Governmental agencies and hastily-formed committees plan permanent modifications to our land and communities, overreacting, instead of analyzing, evaluating, misunderstanding our environment and Long Islander’s relationship with the land, and the sea. Federal, state, local agencies and charities are conducting chat meetings to discuss the failures of the disaster/restoration process and results, untrained in the task at hand, receiving huge salaries, coffering millions in allocated and donated funds.

The Concert money, donated by well-meaning ordinary people to help their neighbors, is withheld from the neediest, by charities facilitating slow-moving non-programs helping a paltry handful of people. Federal, state and donated monies are eaten by administrative costs/salaries, not filtered to the people, failing recovery.

Gloom moves over the restoration process, as prejudicial treatment of homeowners located on newly drawn flood plains, spreads panic, and threatens destitution, bankruptcy and permanent homelessness. Families inhabiting the wetlands for generations are forced from land their great great grandparents were born on, not by fear or inability to cope, but by new prohibitive government financial barriers, rules and regulations proposed to prevent this from happening next time. Can one really predict how high the tides of the next freak event will rise?.

New York State set up the NY Rising “Grant” Program, that is bankrupting, the neediest. Applying to that Program has become the criteria “charities” are using to give people assistance. The “charities” are demanding to be paid by NY Rising for providing “free help.” People who do not apply to NYRising are summarily refused “free help” and/or materials by charities. NY Rising funds, are charged to the homeowner for five years, before they become a grant. Also, the five-year clause requires that the homeowner not only own the house, but also live in it, for five years after receipt of funds. This way, the State proposes to repopulate neighborhoods and ensure that communities continue to exist. However, the Program is hurting homeowners: because it takes choice away from the homeowner, who cannot freely choose to stay in his home or leave, it allows for no special circumstances, and because no charity will help him if he does not pay them with NY Rising Funds: it excludes him from help from almost every other program. Also, NY Rising is “recommending every home that applies elevate the house,” at a price tag of almost $100,000. Houses on flood plains and low elevation that do not follow the recommendation and elevate, face astronomical flood insurance rates next year.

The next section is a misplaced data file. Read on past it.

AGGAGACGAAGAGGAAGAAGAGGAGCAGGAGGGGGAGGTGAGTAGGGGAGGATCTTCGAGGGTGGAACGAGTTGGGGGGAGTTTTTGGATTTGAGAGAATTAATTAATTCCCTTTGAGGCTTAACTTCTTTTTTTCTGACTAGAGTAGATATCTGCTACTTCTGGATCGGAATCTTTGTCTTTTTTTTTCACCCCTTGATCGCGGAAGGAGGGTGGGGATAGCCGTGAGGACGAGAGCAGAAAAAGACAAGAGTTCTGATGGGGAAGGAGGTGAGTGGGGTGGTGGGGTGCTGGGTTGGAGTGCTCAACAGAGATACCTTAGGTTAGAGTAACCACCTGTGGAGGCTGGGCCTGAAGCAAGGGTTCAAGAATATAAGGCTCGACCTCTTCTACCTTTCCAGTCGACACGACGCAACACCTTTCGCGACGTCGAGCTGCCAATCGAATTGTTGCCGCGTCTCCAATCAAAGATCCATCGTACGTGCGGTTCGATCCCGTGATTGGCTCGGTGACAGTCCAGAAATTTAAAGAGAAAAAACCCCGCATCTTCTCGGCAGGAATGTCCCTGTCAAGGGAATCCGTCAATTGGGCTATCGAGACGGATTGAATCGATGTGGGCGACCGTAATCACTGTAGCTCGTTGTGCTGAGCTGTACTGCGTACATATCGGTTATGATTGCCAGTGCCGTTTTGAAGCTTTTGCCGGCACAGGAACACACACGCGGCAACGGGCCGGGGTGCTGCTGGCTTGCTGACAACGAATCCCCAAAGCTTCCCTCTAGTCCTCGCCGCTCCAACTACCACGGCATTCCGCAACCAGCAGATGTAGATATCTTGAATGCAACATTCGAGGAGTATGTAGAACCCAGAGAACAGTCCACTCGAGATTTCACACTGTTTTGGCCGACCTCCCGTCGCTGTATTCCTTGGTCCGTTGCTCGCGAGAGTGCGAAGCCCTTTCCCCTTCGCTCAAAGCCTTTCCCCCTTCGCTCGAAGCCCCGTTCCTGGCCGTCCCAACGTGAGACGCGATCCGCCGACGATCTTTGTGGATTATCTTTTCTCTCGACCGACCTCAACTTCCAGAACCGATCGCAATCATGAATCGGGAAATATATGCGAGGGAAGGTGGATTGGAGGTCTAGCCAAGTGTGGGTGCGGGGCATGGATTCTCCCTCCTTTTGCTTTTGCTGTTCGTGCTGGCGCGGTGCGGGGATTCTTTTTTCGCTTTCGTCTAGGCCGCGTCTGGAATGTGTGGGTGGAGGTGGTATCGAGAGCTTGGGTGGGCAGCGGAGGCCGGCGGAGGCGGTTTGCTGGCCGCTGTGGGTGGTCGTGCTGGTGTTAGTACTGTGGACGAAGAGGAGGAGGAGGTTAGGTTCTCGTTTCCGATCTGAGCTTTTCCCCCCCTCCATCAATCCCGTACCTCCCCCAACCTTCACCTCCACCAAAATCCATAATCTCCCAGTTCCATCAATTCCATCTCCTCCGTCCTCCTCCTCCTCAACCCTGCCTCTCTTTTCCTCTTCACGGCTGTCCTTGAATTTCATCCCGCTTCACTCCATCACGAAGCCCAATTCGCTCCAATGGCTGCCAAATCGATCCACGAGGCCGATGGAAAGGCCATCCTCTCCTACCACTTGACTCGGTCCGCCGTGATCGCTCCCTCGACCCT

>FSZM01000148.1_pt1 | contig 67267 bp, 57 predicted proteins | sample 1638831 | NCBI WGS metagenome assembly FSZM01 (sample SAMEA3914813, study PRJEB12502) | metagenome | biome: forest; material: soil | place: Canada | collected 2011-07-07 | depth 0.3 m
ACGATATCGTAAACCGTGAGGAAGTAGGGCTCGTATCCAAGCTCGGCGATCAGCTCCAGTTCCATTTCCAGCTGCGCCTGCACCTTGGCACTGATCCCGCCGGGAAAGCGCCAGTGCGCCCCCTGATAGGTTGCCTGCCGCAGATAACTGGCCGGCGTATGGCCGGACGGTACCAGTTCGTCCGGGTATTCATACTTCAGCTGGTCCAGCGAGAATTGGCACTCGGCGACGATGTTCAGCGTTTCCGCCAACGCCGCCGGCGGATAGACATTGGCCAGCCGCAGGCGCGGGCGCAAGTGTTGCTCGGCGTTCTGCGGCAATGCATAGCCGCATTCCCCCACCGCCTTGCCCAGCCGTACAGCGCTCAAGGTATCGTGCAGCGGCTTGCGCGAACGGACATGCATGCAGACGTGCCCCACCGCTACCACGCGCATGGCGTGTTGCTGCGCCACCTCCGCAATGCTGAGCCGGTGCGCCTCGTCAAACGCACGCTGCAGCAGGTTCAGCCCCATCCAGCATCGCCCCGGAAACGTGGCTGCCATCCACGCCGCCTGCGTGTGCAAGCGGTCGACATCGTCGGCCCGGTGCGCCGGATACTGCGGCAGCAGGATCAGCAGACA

Programs are staffed by hastily-trained people, operating with cell phones disconnected. Programs are failing the neediest. Charities are stockpiling money and supplies. Everyone gives a different answer: nobody knows nothing. The system is making it impossible for those left standing, withholding Certificates of Occupancy so that people cannot live in their homes or sell them, unless they elevate them. New rules and regulations penalize homeowners on flood plains, and those who have not yet restored their homes. Destitute homeowners are forced to take out outrageous loans to elevate homes they cannot even live in, or walk away from their homes penniless. The Federal government, off nation-building, ignores the financial burden to the Survivors of SuperStorm Sandy, providing little help filtering down to the people of America.